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Different Versions of the Ramayana in India

The original or Adi Ramayan by Sage Valmiki has been adapted or translated into the various regional languages in India. Majority of them are not mere literal translation instead they all have their own distinguishing features.

Different Versions of the Ramayana in India

  • Ramcharitmanas written by Tulsidas in the 16th century is the Ramayana version popular in North India.

  • In Urdu, it the Pothi Ramayana written in 17th century.

  • In Jammu and Kashmir, it is Kashmiri Ramavatara Charita written in 19th century.

  • In Punjab, it is the Ramavatara written in 17th century by Guru Gobind Singh.

  • In Gujarat, it is the Tulsi-krita Ramayana a Gujarati adaptation of Tulisdas Ramayana in 17th century by poet Premanand.

  • In Maharashtra, it is the Marathi Bhavartha Ramayana written by Eknath in the 16th century. There is also reference of Ramayana being translated into old Marathi during the 12th or 13th century.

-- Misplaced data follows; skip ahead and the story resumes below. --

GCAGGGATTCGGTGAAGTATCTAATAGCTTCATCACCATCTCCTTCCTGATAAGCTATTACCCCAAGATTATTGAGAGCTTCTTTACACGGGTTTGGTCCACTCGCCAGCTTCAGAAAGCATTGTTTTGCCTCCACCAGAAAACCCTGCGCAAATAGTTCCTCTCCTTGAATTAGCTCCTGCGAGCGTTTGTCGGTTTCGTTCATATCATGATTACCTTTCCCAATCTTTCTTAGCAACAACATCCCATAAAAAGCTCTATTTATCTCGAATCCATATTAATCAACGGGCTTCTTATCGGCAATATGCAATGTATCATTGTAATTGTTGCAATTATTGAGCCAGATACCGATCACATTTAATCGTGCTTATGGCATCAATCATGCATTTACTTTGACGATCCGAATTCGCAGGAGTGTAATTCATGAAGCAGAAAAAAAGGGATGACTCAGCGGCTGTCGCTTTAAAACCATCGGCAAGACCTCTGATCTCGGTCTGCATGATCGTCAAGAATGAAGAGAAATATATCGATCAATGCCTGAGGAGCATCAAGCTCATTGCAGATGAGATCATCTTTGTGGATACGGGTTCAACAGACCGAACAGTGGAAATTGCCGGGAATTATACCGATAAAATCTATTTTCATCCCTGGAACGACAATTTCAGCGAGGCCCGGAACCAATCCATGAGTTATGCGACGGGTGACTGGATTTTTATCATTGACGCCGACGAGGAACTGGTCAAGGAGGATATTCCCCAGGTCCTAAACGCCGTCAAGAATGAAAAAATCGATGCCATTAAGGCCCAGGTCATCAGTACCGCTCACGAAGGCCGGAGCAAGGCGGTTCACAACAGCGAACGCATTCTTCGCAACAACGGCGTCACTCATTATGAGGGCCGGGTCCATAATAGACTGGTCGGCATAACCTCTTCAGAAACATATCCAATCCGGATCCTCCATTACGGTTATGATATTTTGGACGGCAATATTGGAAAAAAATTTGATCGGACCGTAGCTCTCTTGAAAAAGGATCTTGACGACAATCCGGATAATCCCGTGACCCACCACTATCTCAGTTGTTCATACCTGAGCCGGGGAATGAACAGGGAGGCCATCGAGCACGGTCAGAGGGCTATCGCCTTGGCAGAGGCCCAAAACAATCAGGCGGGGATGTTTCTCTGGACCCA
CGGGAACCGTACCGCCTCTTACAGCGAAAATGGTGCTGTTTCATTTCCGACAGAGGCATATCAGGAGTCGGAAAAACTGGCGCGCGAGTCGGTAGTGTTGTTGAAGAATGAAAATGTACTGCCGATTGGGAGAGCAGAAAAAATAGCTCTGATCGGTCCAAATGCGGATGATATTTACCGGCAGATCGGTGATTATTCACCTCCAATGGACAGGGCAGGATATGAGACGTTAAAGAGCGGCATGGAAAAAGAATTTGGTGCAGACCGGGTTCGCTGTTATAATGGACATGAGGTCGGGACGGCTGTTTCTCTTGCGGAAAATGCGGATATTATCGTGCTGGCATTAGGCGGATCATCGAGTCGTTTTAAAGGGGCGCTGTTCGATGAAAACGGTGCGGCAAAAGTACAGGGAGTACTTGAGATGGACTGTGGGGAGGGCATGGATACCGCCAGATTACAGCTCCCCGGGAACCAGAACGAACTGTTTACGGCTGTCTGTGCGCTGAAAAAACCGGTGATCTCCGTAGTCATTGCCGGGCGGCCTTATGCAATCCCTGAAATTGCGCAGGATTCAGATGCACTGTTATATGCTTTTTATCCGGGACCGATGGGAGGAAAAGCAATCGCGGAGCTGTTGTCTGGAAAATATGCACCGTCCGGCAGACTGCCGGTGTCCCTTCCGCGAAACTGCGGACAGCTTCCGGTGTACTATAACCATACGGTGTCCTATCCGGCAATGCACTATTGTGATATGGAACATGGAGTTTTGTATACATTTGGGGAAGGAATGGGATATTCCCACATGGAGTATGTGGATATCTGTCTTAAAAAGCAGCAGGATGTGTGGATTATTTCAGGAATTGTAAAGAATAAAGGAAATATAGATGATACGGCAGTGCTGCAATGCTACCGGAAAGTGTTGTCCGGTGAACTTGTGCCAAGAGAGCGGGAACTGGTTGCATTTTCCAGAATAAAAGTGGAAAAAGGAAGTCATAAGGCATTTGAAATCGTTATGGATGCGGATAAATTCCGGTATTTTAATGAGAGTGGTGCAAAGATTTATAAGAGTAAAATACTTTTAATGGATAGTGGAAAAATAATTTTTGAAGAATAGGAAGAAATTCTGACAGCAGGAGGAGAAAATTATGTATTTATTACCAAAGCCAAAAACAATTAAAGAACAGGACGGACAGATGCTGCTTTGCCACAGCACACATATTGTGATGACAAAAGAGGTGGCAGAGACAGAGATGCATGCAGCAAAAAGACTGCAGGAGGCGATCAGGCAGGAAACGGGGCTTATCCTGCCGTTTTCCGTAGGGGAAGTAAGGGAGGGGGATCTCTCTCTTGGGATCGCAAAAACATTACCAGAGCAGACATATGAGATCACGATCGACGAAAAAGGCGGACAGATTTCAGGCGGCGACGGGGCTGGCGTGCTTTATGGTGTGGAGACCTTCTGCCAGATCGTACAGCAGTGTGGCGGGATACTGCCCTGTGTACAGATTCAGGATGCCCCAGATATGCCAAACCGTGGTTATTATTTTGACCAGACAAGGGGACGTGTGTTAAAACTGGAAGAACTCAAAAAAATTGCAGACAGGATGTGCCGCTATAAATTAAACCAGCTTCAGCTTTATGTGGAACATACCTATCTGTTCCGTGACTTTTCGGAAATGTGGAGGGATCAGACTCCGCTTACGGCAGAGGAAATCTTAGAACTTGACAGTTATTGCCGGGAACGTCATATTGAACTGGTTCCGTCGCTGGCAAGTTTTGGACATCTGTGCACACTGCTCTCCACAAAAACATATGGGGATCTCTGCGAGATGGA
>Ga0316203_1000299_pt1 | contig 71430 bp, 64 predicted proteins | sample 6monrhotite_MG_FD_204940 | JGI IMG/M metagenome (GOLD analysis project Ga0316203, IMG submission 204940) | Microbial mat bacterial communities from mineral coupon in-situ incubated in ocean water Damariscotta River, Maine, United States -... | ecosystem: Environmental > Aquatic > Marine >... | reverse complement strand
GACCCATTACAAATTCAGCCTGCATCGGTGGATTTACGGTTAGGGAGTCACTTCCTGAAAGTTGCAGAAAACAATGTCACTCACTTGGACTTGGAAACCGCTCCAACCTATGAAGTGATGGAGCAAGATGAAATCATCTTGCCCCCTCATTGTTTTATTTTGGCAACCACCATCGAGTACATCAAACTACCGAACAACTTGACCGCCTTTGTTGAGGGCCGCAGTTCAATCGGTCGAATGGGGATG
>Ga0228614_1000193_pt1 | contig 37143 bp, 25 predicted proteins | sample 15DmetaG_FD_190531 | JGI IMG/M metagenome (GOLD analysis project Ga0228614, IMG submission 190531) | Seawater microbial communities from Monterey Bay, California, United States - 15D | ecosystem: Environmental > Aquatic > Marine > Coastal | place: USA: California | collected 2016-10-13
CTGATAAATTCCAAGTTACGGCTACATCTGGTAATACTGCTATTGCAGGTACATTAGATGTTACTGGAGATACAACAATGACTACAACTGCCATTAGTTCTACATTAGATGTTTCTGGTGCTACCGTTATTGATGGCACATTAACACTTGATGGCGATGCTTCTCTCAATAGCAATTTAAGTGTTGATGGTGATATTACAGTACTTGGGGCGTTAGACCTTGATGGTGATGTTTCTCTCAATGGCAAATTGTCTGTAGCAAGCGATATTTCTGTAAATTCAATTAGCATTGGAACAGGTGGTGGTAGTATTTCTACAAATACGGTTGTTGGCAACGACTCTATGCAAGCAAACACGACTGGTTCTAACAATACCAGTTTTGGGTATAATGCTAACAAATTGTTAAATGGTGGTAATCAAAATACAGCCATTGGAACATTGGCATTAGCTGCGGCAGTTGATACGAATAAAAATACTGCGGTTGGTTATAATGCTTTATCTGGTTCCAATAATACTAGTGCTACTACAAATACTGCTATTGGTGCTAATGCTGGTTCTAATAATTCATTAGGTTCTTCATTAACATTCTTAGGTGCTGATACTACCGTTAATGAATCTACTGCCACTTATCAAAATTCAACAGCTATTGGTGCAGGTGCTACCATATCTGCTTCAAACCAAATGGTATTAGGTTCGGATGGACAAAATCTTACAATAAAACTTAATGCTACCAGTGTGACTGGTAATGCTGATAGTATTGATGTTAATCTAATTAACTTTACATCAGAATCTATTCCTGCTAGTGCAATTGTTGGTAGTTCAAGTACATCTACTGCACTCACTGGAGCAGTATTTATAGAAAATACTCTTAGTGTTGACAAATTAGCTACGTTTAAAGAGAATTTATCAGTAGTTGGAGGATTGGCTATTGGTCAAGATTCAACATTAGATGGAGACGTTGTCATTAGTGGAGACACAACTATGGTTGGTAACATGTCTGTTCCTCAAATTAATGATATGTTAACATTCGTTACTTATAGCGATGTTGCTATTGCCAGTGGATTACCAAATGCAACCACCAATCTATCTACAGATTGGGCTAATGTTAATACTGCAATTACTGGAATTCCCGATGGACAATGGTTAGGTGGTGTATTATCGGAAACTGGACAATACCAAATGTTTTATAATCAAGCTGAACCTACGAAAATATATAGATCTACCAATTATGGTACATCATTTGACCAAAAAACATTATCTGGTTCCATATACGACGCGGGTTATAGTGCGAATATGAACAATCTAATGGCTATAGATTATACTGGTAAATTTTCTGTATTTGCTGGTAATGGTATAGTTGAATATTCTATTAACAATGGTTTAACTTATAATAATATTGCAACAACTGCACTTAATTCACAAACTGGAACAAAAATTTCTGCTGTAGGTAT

• In Assam, it is the Assamese Katha Ramayana or Kotha Ramayana in 15th century by Madhava Kandali.

  • In Bengal, it is the Bengali Krittivas Ramayan written by poet Krittivas in 15th century.

  • In Orissa, it is the Oriya Balramadasa Ramayana was adapted by Balarama Das in the 16th century.

  • In Andhra Pradesh, the Telugu Ramayan is known as Sri Ranganatha Ramayana and was adapted by Buddha Reddy.

  • In Karnataka, it is Kannada versions of the Ramayan – the Kumudendu Ramayana (Jain version) in 13th century and the Kumara-Valmiki Torave Ramayana in 16th century. There is another one titled Ramachandra Charita Purana written by Nagachandra during the 13th century.

  • In Tamil Nadu, it is the most popular Tamil Kamba Ramayana written by poet Kamban in the 12th century.

  • In Kerala, it is the Malayalam Adhyatma Ramayanam Kilipattu written by Thunchaththu Ezhuthachan in the 16th century.

Please note that this list is incomplete as there are more regional versions of this immortal epic. An exhaustive study needs to be conducted to identify all the regional versions of the Ramayana. 

Unfortunately, some regional languages are no longer in use and some languages have undergone severe changes and therefore Ramayana written in these languages might have disappeared completely.